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  Saturday, December 14, 2019
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A resolution denouncing Belarus for human rights abuse narrowly outpolled at the United Nations human rights commission yesterday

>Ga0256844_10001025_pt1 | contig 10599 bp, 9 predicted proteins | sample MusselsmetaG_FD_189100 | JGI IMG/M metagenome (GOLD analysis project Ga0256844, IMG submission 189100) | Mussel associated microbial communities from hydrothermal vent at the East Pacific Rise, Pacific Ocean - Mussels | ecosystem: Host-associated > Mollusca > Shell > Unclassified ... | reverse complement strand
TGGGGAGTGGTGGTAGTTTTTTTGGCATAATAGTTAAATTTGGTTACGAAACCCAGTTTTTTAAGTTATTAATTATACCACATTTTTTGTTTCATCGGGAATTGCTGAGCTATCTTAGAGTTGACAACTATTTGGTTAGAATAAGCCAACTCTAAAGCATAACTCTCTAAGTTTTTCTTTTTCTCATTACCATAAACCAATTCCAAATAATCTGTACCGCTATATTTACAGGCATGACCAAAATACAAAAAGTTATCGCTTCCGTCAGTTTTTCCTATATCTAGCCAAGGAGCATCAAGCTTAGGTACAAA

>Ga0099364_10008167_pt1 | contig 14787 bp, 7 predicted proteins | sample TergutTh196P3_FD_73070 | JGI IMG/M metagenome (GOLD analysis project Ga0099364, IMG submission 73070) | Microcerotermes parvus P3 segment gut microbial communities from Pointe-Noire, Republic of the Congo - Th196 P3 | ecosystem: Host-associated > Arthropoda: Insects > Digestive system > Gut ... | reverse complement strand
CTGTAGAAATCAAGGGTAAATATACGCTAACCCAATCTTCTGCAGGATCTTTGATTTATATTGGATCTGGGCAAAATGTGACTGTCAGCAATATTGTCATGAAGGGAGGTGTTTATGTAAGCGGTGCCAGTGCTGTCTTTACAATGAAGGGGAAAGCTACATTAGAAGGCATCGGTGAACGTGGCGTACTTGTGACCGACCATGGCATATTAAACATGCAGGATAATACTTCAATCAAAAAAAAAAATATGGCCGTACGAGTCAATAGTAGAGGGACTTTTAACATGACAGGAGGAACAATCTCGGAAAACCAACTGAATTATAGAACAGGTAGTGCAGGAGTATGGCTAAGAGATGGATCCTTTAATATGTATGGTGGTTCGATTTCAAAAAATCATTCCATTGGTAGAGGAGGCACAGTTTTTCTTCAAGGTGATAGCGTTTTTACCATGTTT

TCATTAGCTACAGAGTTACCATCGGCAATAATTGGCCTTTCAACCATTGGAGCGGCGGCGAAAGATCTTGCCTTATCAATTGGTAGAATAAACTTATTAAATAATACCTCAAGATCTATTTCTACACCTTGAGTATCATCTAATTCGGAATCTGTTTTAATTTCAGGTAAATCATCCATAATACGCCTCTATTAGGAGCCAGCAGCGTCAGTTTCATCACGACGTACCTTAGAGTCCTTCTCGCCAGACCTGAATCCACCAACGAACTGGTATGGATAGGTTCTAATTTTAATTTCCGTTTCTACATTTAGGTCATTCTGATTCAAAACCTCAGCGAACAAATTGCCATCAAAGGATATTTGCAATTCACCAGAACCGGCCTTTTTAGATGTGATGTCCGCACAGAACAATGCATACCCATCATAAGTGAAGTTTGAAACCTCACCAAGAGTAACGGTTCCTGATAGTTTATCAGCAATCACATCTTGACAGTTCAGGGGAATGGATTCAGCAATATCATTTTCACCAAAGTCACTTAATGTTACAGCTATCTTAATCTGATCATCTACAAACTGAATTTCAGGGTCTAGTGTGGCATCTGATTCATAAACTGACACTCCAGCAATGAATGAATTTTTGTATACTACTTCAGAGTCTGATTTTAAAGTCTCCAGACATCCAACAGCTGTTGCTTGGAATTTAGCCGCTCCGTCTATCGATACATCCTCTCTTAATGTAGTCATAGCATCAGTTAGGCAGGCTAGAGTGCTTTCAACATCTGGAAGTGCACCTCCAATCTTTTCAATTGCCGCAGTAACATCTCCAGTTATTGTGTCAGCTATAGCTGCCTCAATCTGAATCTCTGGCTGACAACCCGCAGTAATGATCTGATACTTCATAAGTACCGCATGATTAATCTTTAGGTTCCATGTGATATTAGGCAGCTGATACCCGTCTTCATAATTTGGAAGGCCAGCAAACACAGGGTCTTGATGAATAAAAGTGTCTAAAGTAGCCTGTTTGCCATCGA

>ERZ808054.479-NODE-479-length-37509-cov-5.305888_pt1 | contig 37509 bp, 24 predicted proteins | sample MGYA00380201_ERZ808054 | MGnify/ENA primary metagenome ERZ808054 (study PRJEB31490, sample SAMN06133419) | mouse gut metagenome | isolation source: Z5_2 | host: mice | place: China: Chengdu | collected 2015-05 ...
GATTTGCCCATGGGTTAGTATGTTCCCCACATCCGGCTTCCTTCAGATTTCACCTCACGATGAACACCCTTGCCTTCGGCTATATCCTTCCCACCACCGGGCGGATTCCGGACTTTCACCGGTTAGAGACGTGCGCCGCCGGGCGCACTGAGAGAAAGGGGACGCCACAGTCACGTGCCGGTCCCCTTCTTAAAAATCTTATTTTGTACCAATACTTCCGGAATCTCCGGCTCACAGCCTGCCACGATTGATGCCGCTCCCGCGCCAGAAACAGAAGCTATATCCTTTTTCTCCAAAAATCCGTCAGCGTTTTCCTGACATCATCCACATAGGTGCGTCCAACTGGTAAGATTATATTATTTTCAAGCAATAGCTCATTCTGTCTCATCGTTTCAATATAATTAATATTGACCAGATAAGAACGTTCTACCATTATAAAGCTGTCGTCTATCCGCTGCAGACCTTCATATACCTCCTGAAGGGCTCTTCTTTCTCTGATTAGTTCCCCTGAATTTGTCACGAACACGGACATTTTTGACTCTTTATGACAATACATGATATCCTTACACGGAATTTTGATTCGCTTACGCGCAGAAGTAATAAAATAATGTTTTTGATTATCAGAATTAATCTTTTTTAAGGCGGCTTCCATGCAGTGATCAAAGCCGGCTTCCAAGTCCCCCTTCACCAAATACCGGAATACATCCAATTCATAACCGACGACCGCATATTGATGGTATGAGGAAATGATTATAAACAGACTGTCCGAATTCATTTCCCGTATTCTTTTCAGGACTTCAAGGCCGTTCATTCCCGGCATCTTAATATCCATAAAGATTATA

Offered by the USA and the European Union, it scored 23 "yes" votes against 16 no's, with 17 abstainers. The commission has a total 53 member countries. "The resolution came as yet another attempt to misrepresent Belarussian developments to the world-that to justify its authors, who are out to meddle into domestic affairs of a sovereign country," says Sergei Aleinik, Belarus' permanent representative at the UN Geneva office. The United States, chief on the authors' team, is not beyond reproach by far, when it comes to human rights, he angrily added to prove his point by references to courts martial with sessions behind closed doors, mass arbitrary detentions, and torture as usual routine in US-controlled areas, especially at the Guantanamo base, Cuba, and in the Abu Ghraib jail, Iraq. Russia came against the resolution and proposed to vote its withdrawal from the agenda. China and Cuba offered support. The proposal was buried with 22 "yes" votes against 23 "no", seven abstaining. "This is the commission's bad day. It wasn't to regard the resolution at all. We can only regret our initiative was torpedoed to deal a hard blow on the commission's good name," Leonid Skotnikov, Russia's permanent representative at the UN Geneva office, said to Novosti. Russia was unpleasantly surprised to see Ukraine voting for the resolution, he added. Mr. Aleinik also said to Novosti the Ukrainian vote had "shocked and disappointed" him. "Neighbors never ought to behave that way if they respect each other. Yet we are sure our nations' friendship will eventually take the upper hand over blatant political time-serving, which the Ukrainian delegates demonstrated in Geneva." The resolution expresses profound concern with Belarussian senior government officials involved in coercive disappearance and/or execution with no proper judicial proceedings of three political opponents of the present regime, in 1999, and a journalist, 2000. The resolution insistently calls the Belarussian government to dismiss or remove those functionaries from office, and launch an independent and exhaustive investigation of those and similar cases. Also alarming the commission is Belarussian election organization and actual polls, arbitrary detentions and arrests, and NGOs, independent media outlets and political parties in opposition victimized and suppressed.
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